But in 2015, B.N. Klein, Katy Faust, Heather Barwick, Denise Shick, Dawn Stefanowicz, and I—all children of LGBT parents—did submit amicus briefs. Given the centrality of the supposed interests of children raised by gay couples in Justice Kennedy’s decision, the new information about same-sex parenting, which emerged between the 2013 Windsor and 2015 Obergefell decisions, was absolutely crucial. Since race and gender are often brought up when the Fourteenth Amendment is discussed, it is noteworthy that the six authors of these briefs included five women and a non-heterosexual male of color. Hence, we were speaking to concerns about the Fourteenth Amendment as members of protected classes. Yet there is no sign at all that Justice Kennedy or the other justices read our briefs.
Aside from the fact that Regnerus has been thoroughly discredited, this is all irrelevant to the issue of whether or not gays should be permitted to marry. Moreover, none of Bobby's friends were raised by a married gay couple and it comprises a handful of the many thousands of children who have been reared by gay parents. The simplest explanation is that a few people had crappy parents. The many thousands who are just fine with their gay parents deserved to have married gay parents. Their interests outweighed the crackpots.
Between 2013 and 2015, new studies were published by Douglas Allen of Simon Frasier University and D. Paul Sullins of Catholic University, which drew from broad population samples and debunked the “no harm” consensus of same-sex parenting. Moreover, in Jephthah’s Daughters: Innocent Casualties in the War for Family “Equality” B.N. Klein and I provided 550 endnotes and documented seventy confirmed cases of same-sex parenting in which there were clear losses and harms done to children. That book was published in February 2015, and cited in the March 27, 2015, brief.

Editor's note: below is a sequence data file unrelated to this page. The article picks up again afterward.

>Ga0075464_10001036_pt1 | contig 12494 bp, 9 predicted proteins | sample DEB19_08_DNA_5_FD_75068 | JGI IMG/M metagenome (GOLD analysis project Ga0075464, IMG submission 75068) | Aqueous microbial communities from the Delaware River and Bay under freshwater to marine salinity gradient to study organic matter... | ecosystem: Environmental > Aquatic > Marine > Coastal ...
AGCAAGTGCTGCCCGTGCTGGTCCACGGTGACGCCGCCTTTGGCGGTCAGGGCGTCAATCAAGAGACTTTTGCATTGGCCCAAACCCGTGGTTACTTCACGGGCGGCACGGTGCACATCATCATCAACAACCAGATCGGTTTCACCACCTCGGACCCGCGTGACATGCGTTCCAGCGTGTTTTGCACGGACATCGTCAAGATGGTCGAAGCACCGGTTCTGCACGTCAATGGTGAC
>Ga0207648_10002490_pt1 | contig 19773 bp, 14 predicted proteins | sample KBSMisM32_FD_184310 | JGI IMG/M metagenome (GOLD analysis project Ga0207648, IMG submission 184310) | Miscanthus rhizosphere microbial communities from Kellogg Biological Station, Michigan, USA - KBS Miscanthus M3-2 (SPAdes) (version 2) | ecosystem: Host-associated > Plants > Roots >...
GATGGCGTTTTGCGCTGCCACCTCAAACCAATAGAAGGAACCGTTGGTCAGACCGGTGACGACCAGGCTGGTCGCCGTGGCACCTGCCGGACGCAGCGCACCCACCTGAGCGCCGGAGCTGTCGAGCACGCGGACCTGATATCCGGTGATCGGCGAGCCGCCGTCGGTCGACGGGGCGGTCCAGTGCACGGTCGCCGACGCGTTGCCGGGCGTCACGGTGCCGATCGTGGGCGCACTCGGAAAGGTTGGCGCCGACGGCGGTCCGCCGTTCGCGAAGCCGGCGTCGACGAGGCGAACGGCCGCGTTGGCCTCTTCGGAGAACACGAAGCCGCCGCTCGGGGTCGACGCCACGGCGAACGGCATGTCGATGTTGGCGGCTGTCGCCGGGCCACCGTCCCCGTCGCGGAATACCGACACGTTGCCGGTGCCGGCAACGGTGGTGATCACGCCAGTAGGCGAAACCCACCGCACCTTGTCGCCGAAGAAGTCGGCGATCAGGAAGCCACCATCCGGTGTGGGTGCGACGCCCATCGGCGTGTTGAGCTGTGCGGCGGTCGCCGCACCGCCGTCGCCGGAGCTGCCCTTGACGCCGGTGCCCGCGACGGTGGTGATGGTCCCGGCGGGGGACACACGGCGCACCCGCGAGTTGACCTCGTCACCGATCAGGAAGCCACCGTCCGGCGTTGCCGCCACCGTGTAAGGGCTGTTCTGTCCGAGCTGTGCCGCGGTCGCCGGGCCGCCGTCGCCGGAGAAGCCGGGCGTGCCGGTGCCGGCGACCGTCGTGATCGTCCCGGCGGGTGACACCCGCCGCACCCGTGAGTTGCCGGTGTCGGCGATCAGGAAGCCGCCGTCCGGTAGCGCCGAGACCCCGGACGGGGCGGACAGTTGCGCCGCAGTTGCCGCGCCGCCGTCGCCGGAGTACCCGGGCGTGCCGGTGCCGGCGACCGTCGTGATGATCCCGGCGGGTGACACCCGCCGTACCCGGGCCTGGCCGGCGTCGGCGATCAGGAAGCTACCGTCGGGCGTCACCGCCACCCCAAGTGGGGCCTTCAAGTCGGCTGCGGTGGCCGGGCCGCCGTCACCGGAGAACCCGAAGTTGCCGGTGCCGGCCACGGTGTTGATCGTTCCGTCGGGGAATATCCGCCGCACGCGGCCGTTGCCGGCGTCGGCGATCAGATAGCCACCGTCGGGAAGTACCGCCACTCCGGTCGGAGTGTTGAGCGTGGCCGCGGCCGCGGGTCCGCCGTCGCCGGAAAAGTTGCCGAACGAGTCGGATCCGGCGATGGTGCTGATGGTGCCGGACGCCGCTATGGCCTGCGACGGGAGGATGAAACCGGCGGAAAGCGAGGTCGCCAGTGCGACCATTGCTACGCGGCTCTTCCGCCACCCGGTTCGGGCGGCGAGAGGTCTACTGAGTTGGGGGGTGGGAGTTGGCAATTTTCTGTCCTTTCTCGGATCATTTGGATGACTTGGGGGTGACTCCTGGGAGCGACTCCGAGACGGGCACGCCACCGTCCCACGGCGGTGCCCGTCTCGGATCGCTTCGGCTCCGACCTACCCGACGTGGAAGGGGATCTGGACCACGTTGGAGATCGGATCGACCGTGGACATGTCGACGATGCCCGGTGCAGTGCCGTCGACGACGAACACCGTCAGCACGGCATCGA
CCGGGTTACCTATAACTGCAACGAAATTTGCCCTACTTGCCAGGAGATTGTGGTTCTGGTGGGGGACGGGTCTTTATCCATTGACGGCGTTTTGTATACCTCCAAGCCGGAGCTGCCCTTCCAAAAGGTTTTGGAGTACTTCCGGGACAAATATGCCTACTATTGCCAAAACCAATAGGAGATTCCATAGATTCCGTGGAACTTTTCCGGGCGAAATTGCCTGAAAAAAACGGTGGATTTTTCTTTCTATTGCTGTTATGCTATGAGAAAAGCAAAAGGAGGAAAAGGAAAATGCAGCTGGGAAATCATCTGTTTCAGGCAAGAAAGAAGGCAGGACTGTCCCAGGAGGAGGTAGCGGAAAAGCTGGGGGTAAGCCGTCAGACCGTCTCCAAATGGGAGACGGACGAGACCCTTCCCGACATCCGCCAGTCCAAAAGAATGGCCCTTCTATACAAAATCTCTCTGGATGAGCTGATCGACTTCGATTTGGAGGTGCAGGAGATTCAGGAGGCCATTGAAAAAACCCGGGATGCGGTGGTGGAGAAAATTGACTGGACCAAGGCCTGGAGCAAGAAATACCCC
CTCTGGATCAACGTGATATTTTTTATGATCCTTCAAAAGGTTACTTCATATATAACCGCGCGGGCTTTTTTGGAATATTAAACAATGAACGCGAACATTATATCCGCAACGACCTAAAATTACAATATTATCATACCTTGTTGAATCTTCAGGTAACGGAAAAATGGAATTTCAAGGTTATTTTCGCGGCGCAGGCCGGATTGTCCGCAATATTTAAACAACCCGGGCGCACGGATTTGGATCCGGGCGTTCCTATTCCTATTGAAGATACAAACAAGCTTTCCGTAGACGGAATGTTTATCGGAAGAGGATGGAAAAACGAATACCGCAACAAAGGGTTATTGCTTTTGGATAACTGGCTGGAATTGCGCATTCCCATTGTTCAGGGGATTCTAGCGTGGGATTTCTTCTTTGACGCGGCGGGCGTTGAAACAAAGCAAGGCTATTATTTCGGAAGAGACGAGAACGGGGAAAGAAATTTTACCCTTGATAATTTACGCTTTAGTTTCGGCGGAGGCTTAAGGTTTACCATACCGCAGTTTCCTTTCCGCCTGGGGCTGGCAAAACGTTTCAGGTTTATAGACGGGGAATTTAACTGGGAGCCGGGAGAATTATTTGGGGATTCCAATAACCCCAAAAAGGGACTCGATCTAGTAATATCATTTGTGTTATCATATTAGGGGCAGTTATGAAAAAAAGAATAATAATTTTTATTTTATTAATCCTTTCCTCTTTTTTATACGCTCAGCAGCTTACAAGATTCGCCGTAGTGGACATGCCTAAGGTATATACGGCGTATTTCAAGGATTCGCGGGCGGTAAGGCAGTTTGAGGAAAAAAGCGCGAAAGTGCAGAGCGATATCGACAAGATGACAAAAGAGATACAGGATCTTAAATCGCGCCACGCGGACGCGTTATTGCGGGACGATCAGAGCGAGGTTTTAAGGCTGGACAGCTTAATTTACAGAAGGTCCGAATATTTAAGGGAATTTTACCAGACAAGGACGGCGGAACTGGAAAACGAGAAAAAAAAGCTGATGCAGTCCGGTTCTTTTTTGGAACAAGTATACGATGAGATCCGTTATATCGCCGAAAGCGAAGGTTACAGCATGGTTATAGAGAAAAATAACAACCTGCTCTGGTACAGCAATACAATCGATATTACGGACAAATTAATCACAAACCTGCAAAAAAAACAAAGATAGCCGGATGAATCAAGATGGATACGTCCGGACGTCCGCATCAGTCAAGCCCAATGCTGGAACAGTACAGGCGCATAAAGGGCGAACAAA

Allen is not a social scientist. He is an economist (and a Defender of the Faith). He takes liberties with logic to achieve the result that he wants. Let's get Paul Sullins' honorific correct. This Father Paul Sullins. The end notes on a blog of Bobby and Klein (or is it Brittany Newmark, or is it Rivka Edelman) are irrelevant.

Much of what follows is whiny  nonsense that is best summarized as “the Supreme Court didn't listen to me.” Why should they? This opus eventually concludes:
Gay marriage was always a personal issue for the people demanding it, which is why debates about gay marriage became so exceptionally emotional. Justice Kennedy’s personal shortcomings and the failure of the five majority justices to honor their duties and review relevant new evidence matter. I hope attention will be paid to the latter.
Personal shortcomings? Bobby better get over it. Marriage equality is the law of the land. They either need a constitutional amendment or a case to make its way through the federal courts. Both are highly unlikely.